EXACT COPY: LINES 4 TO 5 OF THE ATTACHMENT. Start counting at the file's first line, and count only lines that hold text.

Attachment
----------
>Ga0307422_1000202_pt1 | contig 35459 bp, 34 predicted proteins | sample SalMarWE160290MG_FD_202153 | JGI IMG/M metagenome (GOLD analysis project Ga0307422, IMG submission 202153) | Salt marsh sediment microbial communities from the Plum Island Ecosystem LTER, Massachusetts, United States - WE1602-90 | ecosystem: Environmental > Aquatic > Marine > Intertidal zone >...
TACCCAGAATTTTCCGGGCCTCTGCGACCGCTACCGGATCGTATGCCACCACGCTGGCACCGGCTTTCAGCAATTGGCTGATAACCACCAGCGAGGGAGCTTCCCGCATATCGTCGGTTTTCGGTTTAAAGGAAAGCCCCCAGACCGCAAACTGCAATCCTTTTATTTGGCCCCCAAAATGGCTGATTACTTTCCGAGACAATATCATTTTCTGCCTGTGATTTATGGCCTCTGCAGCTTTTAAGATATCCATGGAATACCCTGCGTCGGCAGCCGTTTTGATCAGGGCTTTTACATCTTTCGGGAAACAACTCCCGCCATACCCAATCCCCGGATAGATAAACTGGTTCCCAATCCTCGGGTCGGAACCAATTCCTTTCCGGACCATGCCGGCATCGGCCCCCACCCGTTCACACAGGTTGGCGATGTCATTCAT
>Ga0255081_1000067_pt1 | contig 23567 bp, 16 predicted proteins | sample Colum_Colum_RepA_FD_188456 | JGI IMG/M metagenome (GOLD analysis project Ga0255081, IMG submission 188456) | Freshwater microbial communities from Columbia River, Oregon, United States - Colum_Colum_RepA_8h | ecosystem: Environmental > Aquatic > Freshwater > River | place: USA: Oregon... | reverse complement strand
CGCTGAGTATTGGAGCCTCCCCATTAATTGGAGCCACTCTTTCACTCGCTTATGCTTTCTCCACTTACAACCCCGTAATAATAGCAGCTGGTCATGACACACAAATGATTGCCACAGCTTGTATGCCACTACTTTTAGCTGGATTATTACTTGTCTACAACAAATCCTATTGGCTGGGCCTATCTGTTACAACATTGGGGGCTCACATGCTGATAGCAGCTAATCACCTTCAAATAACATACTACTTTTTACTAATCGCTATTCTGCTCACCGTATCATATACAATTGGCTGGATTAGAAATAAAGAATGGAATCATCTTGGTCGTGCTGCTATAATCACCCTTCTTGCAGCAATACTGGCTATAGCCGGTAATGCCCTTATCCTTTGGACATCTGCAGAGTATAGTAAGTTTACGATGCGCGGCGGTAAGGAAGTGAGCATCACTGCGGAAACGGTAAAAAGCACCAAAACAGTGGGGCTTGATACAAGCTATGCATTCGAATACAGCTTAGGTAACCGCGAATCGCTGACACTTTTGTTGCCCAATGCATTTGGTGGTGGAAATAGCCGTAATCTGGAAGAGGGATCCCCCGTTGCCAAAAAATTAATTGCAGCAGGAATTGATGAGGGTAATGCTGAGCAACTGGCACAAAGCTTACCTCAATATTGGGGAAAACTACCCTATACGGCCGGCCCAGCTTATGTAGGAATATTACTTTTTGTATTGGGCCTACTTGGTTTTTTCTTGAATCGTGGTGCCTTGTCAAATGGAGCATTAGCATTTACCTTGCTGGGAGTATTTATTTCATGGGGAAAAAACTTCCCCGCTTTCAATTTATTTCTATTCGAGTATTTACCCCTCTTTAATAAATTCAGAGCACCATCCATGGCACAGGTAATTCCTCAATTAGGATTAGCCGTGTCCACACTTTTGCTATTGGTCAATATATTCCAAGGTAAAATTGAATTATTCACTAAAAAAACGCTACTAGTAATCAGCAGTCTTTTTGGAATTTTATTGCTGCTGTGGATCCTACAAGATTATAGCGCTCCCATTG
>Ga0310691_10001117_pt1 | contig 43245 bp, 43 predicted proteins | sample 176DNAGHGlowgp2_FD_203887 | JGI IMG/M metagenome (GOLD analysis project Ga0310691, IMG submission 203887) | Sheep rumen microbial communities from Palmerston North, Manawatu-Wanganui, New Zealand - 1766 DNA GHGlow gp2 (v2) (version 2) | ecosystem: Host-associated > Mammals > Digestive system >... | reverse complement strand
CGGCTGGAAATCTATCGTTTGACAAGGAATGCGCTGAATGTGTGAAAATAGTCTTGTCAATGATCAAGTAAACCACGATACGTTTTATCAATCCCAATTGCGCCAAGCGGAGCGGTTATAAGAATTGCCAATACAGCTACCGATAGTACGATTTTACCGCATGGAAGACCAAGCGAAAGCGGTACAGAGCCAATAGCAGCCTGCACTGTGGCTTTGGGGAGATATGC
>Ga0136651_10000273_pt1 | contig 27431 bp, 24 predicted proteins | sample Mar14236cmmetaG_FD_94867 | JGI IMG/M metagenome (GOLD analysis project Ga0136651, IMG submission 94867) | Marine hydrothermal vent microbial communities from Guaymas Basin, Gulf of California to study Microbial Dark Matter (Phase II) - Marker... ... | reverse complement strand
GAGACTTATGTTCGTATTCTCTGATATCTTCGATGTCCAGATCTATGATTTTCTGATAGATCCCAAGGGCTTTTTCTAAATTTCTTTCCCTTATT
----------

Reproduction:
CGCTGAGTATTGGAGCCTCCCCATTAATTGGAGCCACTCTTTCACTCGCTTATGCTTTCTCCACTTACAACCCCGTAATAATAGCAGCTGGTCATGACACACAAATGATTGCCACAGCTTGTATGCCACTACTTTTAGCTGGATTATTACTTGTCTACAACAAATCCTATTGGCTGGGCCTATCTGTTACAACATTGGGGGCTCACATGCTGATAGCAGCTAATCACCTTCAAATAACATACTACTTTTTACTAATCGCTATTCTGCTCACCGTATCATATACAATTGGCTGGATTAGAAATAAAGAATGGAATCATCTTGGTCGTGCTGCTATAATCACCCTTCTTGCAGCAATACTGGCTATAGCCGGTAATGCCCTTATCCTTTGGACATCTGCAGAGTATAGTAAGTTTACGATGCGCGGCGGTAAGGAAGTGAGCATCACTGCGGAAACGGTAAAAAGCACCAAAACAGTGGGGCTTGATACAAGCTATGCATTCGAATACAGCTTAGGTAACCGCGAATCGCTGACACTTTTGTTGCCCAATGCATTTGGTGGTGGAAATAGCCGTAATCTGGAAGAGGGATCCCCCGTTGCCAAAAAATTAATTGCAGCAGGAATTGATGAGGGTAATGCTGAGCAACTGGCACAAAGCTTACCTCAATATTGGGGAAAACTACCCTATACGGCCGGCCCAGCTTATGTAGGAATATTACTTTTTGTATTGGGCCTACTTGGTTTTTTCTTGAATCGTGGTGCCTTGTCAAATGGAGCATTAGCATTTACCTTGCTGGGAGTATTTATTTCATGGGGAAAAAACTTCCCCGCTTTCAATTTATTTCTATTCGAGTATTTACCCCTCTTTAATAAATTCAGAGCACCATCCATGGCACAGGTAATTCCTCAATTAGGATTAGCCGTGTCCACACTTTTGCTATTGGTCAATATATTCCAAGGTAAAATTGAATTATTCACTAAAAAAACGCTACTAGTAATCAGCAGTCTTTTTGGAATTTTATTGCTGCTGTGGATCCTACAAGATTATAGCGCTCCCATTG
>Ga0310691_10001117_pt1 | contig 43245 bp, 43 predicted proteins | sample 176DNAGHGlowgp2_FD_203887 | JGI IMG/M metagenome (GOLD analysis project Ga0310691, IMG submission 203887) | Sheep rumen microbial communities from Palmerston North, Manawatu-Wanganui, New Zealand - 1766 DNA GHGlow gp2 (v2) (version 2) | ecosystem: Host-associated > Mammals > Digestive system >... | reverse complement strand